I feel like there’s been an increasingly acrimonious discourse lately on traditional vs. self-publishing, and frankly, I’m tired of it. I’m seeing it at conferences, online, and everywhere in between. Both camps are equally guilty here, in terms of snide comments and blatant put-downs. Those who are under contract with traditional publishing houses sniff at the fact that self-published authors skipped over hurdles to publish what they suspect (but rarely say publicly) must be drivel, or what one writer friend of mine referred to as a “tsunami of swill.”
In the other camp, the self-published authors extol the fantastic revenue returns they’re receiving, a far greater percentage than what they would have gotten from a standard publishing contract. They make lots of references to an archaic business model, implying that anyone who still partakes in it is a fool.
I don’t really care how someone is published, or how many books they sell, or how much money they’re making. But the overall nastiness that’s becoming commonplace is off-putting. The prevailing attitude used to be, “we’re all in this together” among writers, whereas now there’s a schism. And that’s a shame, because both models have their merits.
To those (like me) who are still publishing with the major houses: I’ve read wonderful novels in the past few years that failed to find a home. Sometimes the reason for that was clear–the book was aimed at a very niche market, one where publishers couldn’t envision making a profit. Other times, I was at a loss to know why a particular book didn’t sell. One was an amazing YA novel written by a friend of mine, who ended up self-pubbing on Wattpad. After reaching an extraordinary amount of downloads, she moved it to Amazon and started charging for it. And it’s doing well- IMHO, the publishers lost out on this one.
To self-published authors: The traditional houses aren’t going anywhere. People frequently point to the music industry, which is a fantastic example. What they fail to take into account is that musicians still aren’t, by and large, self-producing music. Eighty-five percent of the music sold worldwide is still produced by the same music companies that were producing it a decade ago. Many of those companies have merged and/or consolidated, sure. But they’re still around, for the same reason that the big 6 will still be around in a decade. Like it or not (and I’m not, personally, a huge fan of this, but so be it), most of the houses are part of much larger conglomerates. And News Corp and CBS aren’t going anywhere; they’re also unlikely to shed an industry that still feeds into their film and TV franchises. So, no, people who still follow the old model aren’t going to be shoved out, by and large. The midlist might diminish further, but books will continue to be released by those companies well into the future.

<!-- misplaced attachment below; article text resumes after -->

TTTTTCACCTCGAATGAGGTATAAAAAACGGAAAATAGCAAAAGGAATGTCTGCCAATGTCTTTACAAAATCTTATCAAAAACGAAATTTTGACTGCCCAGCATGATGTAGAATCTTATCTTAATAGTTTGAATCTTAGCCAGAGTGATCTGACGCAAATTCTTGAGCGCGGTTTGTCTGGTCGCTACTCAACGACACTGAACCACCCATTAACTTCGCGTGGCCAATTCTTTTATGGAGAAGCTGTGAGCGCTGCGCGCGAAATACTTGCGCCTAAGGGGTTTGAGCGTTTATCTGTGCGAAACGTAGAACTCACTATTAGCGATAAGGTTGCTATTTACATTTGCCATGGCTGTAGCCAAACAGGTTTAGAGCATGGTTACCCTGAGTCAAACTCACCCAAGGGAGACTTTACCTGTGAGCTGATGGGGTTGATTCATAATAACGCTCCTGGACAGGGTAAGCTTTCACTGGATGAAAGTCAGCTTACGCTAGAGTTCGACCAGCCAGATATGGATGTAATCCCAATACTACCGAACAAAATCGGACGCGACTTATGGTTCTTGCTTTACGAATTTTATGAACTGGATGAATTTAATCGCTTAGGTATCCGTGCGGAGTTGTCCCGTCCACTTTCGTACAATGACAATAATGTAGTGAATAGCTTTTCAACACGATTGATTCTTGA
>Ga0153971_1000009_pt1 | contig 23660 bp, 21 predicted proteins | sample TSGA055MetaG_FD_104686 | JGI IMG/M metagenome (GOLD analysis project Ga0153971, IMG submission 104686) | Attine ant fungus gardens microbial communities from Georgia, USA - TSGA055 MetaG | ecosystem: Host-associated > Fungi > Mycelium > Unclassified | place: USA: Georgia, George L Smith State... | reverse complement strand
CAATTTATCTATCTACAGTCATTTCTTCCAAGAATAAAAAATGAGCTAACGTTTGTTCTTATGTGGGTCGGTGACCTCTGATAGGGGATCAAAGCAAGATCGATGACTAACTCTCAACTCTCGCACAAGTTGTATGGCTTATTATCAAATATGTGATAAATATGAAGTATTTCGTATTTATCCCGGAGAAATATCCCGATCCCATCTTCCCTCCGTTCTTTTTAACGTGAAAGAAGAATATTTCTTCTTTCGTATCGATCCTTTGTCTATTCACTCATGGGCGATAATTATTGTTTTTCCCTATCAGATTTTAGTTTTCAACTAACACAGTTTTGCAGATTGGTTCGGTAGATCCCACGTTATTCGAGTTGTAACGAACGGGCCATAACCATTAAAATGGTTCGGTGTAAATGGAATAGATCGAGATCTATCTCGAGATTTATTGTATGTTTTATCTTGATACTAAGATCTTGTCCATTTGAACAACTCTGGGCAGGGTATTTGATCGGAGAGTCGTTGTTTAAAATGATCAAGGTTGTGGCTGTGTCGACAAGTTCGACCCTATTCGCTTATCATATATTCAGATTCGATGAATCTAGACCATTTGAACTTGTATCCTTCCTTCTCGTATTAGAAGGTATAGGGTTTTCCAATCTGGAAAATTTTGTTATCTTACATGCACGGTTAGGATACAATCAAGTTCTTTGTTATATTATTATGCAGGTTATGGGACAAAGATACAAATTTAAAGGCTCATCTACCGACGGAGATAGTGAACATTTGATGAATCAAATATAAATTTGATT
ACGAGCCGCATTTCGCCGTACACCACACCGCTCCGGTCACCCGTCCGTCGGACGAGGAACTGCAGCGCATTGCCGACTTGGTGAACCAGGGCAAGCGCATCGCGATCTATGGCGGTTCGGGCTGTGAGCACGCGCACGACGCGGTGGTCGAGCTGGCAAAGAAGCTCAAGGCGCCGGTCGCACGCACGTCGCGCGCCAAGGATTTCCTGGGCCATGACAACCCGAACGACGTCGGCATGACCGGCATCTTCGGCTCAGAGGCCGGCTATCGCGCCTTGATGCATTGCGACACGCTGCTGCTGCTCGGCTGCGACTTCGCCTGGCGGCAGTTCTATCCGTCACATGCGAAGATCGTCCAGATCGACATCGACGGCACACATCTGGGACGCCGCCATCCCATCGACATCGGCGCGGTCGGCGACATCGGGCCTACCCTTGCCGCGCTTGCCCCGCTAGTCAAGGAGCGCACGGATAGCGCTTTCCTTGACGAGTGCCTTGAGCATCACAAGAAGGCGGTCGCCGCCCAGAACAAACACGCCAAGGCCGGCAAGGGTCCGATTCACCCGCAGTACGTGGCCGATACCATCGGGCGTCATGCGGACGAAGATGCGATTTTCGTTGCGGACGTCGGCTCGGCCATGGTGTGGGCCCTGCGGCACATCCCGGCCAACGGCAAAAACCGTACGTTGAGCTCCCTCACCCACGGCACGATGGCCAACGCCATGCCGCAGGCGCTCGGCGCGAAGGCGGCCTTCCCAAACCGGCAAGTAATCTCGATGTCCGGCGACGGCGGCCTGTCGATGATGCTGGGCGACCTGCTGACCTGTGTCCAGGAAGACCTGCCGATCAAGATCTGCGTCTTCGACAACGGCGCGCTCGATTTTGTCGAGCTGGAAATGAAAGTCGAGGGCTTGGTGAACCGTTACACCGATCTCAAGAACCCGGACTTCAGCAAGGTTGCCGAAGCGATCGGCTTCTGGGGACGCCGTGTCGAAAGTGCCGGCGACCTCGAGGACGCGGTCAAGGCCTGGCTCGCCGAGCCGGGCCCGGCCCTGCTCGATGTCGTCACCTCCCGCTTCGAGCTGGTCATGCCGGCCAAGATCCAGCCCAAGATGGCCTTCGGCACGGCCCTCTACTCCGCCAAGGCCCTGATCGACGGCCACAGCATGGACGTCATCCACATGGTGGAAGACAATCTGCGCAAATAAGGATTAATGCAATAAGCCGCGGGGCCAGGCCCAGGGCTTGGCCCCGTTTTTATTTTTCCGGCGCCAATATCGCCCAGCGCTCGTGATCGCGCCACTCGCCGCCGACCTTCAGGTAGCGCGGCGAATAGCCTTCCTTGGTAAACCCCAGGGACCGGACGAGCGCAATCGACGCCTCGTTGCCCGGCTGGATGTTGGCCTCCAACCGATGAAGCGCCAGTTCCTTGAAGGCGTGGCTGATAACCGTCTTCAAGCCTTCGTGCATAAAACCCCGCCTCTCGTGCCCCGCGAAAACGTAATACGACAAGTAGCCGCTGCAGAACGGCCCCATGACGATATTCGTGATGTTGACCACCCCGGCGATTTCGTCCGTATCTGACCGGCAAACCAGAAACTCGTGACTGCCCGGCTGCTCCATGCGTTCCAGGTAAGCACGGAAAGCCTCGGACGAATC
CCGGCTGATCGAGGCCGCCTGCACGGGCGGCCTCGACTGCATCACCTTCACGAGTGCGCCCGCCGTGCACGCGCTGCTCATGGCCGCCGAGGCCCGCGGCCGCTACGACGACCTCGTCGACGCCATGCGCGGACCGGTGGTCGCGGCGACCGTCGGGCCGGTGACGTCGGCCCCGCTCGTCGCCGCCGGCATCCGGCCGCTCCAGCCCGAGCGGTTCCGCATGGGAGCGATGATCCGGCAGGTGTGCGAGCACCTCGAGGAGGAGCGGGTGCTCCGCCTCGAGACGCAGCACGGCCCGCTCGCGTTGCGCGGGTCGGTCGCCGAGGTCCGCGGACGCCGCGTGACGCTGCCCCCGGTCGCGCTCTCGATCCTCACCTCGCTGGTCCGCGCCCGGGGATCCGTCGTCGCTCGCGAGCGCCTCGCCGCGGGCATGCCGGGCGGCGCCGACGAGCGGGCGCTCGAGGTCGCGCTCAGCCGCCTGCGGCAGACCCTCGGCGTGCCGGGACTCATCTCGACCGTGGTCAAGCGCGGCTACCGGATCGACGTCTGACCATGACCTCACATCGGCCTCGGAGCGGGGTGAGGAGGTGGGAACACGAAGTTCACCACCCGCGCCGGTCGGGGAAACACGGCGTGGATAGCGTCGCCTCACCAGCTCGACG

There are pros and cons to each model. Self-published authors don’t have the benefit and protection of a contract, so if Amazon decides tomorrow to change those royalty rates, they’re well within their rights to do so. It’s also far more difficult to secure foreign and film/tv rights when you self-pub, and that tends to be the bread and butter of traditional authors.
Traditional authors, meanwhile, do lose out on some royalties that they could potentially be getting. They also have to wait months, and occasionally years, for a book to finally appear on shelves. And advances are not what they once were.
But there’s no right way and no wrong way. Write your book. Publish your book, however you prefer. But please, stop with the mud slinging. At the end of the day, we’re all still pursuing the same dream.
Categories: shelf life